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# If 2^x + 2^y = x^2 + y^2, where x and y are nonnegative inte

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If 2^x + 2^y = x^2 + y^2, where x and y are nonnegative inte [#permalink]

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15 Dec 2009, 15:48
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If 2^x + 2^y = x^2 + y^2, where x and y are nonnegative integers, what is the greatest possible value of |x – y|?

(A) 0
(B) 1
(C) 2
(D) 3
(E) 4

This is a challenge problem on MGMAT. I do not have the answer to the question... But on solving the problem I got the answer of 2 (not sure if it is right)
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Re: nonnegative integers - MGMAT Challenge [#permalink]

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15 Dec 2009, 17:04
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axl_oz wrote:
If 2^x + 2^y = x^2 + y^2, where x and y are nonnegative integers, what is the greatest possible value of |x – y|?
(A) 0
(B) 1
(C) 2
(D) 3
(E) 4

This is a challenge problem on MGMAT. I do not have the answer to the question... But on solving the problem I got the answer of 2 (not sure if it is right)

Suppose you got the answer of 2 for the values of $$x$$ and $$y$$ as 4 and 2.

$$2^4+2^2=4^2+2^2$$ --> $$|4-2|=2$$

But if we check for $$y=0$$, we'll get:

$$2^x+2^0=x^2+0^2$$ --> $$2^x+1=x^2$$ --> $$2^x=(x-1)(x+1)$$ --> $$x=3$$

$$2^3+2^0=9=3^2+0^2$$

$$|x-y|=|3-0|=3$$

4 can not be the greatest value as when you increase $$x$$ so as $$x-y$$ to be $$4$$, $$2^x+2^y$$ will always be more than $$x^2+y^2$$.
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Re: nonnegative integers - MGMAT Challenge [#permalink]

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18 Dec 2009, 20:01
good one! i tried backsolving and started with the middle one and then checked one above and one below. got the result.

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Re: nonnegative integers - MGMAT Challenge [#permalink]

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18 Dec 2009, 20:51
it should be 3 , but my way is hit and trial
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Re: nonnegative integers - MGMAT Challenge [#permalink]

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19 Dec 2009, 07:20
Great Problem! Since your trying to find the greatest value of X-Y, you just have to assume that Y=0, like Bunel said and then use the "hit and trial" approach like xcusem... Said. The algebratic approach is great too, but I know for me personally it opens up the opportunity for me to make silly mistakes. So I try to not use it unless necessary.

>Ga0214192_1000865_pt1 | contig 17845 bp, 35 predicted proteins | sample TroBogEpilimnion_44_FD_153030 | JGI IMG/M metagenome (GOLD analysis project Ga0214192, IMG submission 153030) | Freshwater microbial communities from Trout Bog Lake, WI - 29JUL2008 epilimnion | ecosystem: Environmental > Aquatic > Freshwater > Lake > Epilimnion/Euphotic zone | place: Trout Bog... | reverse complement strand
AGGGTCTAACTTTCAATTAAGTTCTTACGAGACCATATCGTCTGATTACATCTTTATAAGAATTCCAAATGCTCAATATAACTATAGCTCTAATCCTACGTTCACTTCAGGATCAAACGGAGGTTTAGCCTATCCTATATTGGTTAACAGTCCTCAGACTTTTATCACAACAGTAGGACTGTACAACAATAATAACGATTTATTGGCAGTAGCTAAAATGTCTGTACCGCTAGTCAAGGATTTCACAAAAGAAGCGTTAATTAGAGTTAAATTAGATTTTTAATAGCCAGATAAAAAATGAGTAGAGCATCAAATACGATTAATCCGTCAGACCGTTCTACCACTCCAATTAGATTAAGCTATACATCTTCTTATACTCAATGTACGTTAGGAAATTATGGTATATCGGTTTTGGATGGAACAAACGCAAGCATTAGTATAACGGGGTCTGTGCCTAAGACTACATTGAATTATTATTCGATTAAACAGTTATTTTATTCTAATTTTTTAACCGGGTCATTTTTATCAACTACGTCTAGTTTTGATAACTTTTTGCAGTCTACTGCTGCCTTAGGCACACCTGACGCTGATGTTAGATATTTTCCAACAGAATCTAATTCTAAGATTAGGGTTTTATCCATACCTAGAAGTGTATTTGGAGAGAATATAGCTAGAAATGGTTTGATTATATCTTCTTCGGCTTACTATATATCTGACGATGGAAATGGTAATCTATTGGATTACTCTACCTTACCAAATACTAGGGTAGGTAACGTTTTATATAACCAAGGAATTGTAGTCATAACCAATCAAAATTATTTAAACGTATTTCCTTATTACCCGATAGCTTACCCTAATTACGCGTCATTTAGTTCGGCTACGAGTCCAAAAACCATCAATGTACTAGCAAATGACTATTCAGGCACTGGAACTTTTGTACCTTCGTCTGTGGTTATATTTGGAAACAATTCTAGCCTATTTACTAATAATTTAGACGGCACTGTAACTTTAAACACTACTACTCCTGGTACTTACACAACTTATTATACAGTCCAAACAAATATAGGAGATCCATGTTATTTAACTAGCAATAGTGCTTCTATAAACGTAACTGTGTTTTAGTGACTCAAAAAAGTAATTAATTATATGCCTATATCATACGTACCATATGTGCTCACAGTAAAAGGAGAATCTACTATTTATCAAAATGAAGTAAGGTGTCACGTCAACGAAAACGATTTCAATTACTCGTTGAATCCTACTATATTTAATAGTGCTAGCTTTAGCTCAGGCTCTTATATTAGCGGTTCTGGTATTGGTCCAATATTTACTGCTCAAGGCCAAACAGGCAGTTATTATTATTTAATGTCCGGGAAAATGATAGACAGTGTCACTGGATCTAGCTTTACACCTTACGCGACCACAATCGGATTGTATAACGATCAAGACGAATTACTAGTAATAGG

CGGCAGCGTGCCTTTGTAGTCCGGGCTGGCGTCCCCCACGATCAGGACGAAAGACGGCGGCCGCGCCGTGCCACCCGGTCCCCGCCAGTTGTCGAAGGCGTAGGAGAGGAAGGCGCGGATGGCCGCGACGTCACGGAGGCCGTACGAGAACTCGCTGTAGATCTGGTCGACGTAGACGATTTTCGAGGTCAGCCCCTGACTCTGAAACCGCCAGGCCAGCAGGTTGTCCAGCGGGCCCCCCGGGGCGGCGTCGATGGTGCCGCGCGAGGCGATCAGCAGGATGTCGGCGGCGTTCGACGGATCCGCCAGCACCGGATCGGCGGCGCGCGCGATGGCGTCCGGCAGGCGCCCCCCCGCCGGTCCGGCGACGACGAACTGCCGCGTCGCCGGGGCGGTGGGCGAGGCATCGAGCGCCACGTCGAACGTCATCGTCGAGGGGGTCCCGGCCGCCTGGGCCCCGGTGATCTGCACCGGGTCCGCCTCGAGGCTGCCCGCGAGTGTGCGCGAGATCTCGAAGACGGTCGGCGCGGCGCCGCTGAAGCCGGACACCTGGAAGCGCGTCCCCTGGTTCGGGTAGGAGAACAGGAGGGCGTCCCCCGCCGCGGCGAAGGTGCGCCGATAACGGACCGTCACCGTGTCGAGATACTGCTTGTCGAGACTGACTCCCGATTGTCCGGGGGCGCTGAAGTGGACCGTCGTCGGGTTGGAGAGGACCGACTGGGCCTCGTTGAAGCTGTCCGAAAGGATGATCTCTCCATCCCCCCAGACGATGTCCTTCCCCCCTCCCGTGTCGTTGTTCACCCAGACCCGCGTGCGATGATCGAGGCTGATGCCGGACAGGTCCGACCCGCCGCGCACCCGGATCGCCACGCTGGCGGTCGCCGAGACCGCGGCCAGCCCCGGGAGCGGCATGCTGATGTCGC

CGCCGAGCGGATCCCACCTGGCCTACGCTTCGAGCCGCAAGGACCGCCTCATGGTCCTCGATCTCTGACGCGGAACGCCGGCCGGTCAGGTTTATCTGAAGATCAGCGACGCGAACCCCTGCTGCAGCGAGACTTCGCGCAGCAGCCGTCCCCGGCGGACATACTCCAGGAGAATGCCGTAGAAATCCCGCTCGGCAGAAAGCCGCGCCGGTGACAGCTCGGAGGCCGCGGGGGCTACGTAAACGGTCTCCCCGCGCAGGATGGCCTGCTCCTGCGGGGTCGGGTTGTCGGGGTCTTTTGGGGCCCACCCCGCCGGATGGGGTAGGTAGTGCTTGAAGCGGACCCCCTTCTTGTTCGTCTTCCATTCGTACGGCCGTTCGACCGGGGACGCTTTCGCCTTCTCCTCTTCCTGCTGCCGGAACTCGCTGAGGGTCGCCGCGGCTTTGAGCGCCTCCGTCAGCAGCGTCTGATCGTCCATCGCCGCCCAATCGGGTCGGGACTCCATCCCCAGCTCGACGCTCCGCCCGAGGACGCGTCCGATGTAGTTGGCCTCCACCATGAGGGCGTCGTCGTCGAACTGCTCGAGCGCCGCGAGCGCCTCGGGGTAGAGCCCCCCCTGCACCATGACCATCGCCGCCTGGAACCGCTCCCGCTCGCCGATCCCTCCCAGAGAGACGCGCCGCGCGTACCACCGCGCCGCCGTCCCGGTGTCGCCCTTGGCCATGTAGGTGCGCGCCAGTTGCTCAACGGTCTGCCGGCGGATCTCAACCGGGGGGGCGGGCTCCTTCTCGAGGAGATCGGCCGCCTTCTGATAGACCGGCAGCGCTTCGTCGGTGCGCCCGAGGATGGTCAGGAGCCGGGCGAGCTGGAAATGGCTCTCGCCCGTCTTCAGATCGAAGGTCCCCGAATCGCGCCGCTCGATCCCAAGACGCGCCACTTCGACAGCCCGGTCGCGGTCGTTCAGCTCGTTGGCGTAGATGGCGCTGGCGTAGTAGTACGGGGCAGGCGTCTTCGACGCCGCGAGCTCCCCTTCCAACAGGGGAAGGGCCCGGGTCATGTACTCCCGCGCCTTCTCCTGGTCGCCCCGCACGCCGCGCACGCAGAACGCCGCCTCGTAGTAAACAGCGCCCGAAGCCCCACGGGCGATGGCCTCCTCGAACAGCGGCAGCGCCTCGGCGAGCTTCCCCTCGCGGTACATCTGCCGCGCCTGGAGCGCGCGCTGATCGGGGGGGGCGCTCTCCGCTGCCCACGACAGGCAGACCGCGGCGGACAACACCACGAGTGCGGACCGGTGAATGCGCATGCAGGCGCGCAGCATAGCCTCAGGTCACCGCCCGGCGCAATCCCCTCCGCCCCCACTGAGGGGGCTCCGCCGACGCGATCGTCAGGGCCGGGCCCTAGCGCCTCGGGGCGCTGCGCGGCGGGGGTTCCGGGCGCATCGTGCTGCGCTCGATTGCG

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Re: If 2^x + 2^y = x^2 + y^2, where x and y are nonnegative inte [#permalink]

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08 Feb 2013, 09:27
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axl_oz wrote:
If 2^x + 2^y = x^2 + y^2, where x and y are nonnegative integers, what is the greatest possible value of |x – y|?

(A) 0
(B) 1
(C) 2
(D) 3
(E) 4

This is a challenge problem on MGMAT. I do not have the answer to the question... But on solving the problem I got the answer of 2 (not sure if it is right)

Since we need to maximize the value of |x – y|, we can do that in two ways...1)make y negative, which is not possible as per the question...2)make y= 0..putting y=0 you will get an equation in x and on hit and trial method u will get the value of x as 3, which will satisfy the equation....
putting x=3 and y=0, we will get the value of |x – y| as 3.

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Re: If 2^x + 2^y = x^2 + y^2, where x and y are nonnegative inte [#permalink]

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20 Mar 2013, 12:16
I have a question for Bunuel: we know that |x−y| = ((x-y)*2)*1/2 = (x*2+y*2-2xy)*1/2

so substituting the value of x*2 +y*2 as 2*x + 2*y in the above equation

I got |x−y| = (2*x + 2*y -2xy)*1/2

then, substituting values for x (taking y=0)...the max value for x can be anything more than 0, coz if you take (x=4) then u'l end up with |x−y| = 4

please can you help me with this problem, where did I go wrong???

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Re: If 2^x + 2^y = x^2 + y^2, where x and y are nonnegative inte [#permalink]

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21 Mar 2013, 03:39
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Ace99 wrote:
I have a question for Bunuel: we know that |x−y| = ((x-y)*2)*1/2 = (x*2+y*2-2xy)*1/2

so substituting the value of x*2 +y*2 as 2*x + 2*y in the above equation

I got |x−y| = (2*x + 2*y -2xy)*1/2

then, substituting values for x (taking y=0)...the max value for x can be anything more than 0, coz if you take (x=4) then u'l end up with |x−y| = 4

please can you help me with this problem, where did I go wrong???